The most notable revelation is S&P’s prediction for corporate default rates. I’ve heard predictions of anywhere from 5% to 8%. Yesterday I even heard 12% (!), but S&P’s baseline forecast for a year from now for defaults of speculative grade debt is 7.6%. Right now that rate is at 4.4%. Don’t forget that defaults were at a 25-year low of .97% in December.
In the third quarter, more companies defaulted on loans than in all of 2007. It was the busiest default period since 2003. The report concludes that structured finance, which outperformed corporate credit from 1995 to 2007, has now taken a back seat, largely because of mortgage-backed securities and CDOs. Corporate credit has declined in performance 13% year-to-date, while structured finance has declined 289%.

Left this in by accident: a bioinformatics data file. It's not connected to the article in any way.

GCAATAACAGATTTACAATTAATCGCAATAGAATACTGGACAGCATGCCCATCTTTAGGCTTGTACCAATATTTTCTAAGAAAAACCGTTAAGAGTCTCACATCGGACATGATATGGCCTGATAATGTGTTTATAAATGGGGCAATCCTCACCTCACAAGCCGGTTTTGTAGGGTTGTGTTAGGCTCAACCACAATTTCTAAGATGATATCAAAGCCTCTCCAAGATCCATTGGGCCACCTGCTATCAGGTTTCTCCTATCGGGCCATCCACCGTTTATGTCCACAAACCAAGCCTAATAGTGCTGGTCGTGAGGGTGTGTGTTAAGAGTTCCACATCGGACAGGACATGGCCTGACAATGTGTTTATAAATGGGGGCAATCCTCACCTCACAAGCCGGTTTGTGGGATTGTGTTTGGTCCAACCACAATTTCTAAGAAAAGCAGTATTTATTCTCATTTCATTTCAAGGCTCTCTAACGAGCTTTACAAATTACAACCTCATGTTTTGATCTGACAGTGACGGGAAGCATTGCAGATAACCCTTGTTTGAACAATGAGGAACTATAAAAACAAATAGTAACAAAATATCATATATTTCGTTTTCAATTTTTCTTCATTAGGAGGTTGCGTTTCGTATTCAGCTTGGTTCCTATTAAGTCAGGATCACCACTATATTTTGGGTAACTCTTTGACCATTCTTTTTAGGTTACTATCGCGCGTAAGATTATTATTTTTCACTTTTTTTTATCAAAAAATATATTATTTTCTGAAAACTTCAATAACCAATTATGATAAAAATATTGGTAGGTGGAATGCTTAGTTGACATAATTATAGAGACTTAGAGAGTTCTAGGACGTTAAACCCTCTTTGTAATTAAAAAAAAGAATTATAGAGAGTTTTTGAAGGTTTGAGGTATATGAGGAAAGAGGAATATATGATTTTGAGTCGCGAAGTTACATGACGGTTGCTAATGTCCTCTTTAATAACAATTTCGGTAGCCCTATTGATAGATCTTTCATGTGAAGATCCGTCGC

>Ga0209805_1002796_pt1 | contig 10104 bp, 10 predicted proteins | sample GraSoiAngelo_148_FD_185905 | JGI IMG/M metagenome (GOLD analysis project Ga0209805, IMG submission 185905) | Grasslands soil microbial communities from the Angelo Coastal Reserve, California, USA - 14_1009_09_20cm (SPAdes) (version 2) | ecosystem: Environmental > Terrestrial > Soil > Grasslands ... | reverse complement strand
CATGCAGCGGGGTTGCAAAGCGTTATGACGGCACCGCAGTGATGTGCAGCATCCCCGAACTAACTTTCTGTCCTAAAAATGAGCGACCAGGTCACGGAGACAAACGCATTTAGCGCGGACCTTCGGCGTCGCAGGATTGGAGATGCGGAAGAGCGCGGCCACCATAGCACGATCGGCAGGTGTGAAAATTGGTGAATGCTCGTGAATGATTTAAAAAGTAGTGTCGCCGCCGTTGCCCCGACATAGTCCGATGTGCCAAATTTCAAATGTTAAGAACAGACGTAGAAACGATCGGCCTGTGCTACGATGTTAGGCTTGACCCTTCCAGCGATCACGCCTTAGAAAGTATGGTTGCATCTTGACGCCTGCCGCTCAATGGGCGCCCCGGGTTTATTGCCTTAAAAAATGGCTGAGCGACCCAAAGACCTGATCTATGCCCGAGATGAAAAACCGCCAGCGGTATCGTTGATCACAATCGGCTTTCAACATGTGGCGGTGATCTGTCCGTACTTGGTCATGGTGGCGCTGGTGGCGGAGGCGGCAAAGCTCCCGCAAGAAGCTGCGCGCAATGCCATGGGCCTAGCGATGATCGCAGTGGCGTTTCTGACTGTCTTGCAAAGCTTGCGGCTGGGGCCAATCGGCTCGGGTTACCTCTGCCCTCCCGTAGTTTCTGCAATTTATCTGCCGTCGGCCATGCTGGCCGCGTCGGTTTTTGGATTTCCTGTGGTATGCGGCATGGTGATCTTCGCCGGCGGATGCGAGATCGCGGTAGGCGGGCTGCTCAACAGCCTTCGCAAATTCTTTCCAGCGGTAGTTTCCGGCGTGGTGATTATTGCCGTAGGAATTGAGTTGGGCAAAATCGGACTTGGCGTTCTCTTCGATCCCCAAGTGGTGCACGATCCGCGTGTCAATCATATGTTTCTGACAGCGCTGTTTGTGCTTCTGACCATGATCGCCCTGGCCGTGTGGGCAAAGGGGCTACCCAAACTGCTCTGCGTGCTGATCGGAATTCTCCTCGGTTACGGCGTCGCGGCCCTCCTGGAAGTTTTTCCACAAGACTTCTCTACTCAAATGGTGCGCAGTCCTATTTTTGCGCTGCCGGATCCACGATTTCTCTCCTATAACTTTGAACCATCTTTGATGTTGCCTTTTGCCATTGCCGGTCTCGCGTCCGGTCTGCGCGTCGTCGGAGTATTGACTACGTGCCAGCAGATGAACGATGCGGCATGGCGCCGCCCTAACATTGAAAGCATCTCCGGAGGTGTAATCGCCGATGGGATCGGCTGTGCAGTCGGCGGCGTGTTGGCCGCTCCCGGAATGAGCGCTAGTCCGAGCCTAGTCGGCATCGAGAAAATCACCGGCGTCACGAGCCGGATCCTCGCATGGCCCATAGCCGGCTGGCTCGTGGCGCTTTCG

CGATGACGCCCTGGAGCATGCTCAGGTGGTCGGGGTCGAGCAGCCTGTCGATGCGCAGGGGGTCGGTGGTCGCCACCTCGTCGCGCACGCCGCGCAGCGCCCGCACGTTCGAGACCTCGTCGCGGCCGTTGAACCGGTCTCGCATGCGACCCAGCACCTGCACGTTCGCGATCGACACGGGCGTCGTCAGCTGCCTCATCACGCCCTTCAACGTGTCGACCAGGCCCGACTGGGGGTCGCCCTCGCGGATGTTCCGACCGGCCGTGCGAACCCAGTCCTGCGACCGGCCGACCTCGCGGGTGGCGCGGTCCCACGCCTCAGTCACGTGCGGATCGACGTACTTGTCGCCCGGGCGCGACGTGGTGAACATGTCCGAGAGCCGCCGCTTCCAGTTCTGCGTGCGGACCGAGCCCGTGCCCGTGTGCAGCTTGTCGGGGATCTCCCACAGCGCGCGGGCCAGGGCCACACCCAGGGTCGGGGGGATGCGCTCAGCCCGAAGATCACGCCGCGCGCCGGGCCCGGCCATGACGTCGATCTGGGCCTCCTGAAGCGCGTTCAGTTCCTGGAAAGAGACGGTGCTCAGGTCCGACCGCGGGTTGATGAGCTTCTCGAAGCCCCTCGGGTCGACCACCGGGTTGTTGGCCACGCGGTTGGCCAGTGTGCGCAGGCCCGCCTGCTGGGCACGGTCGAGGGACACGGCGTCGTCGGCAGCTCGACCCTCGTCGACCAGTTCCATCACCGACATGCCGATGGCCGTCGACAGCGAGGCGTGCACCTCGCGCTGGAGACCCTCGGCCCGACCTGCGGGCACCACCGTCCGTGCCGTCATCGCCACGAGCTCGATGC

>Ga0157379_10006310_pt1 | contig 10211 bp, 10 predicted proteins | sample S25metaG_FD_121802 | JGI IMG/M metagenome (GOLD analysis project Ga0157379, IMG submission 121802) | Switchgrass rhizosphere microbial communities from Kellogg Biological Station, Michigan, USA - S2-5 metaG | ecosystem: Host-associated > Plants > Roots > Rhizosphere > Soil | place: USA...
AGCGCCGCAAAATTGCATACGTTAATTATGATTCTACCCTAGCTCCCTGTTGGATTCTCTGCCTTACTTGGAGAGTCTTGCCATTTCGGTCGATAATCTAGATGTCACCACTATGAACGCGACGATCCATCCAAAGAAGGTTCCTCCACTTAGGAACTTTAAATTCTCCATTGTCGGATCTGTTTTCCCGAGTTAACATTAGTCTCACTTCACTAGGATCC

The global breakdown is pretty alarming as well, with 24 of the 28 defaults coming form U.S. companies, two from Europe and the other two from Canada and Hong Kong. From the report:
Through the third quarter of 2008, there were 66 defaults, affecting rated debt worth $218.2 billion. During the same period in 2007, there were 16 defaults on rated debt worth $5.7 billion. After hitting record lows in 2007, the pace of defaults picked up markedly. If the pace of defaults set this year to date is maintained through the remainder of the year, 2008 would have the largest number of defaults (88) since 2003.
And sector-wise, the breakdown is:
Of the total, seven were financial institutions, four were from the consumer products sector, three each from leisure time/media and the forest and building products/homebuilders sectors, two from both transportation and real estate, and one each from insurance, health care/chemicals, and aerospace/automotive/capital goods/metal.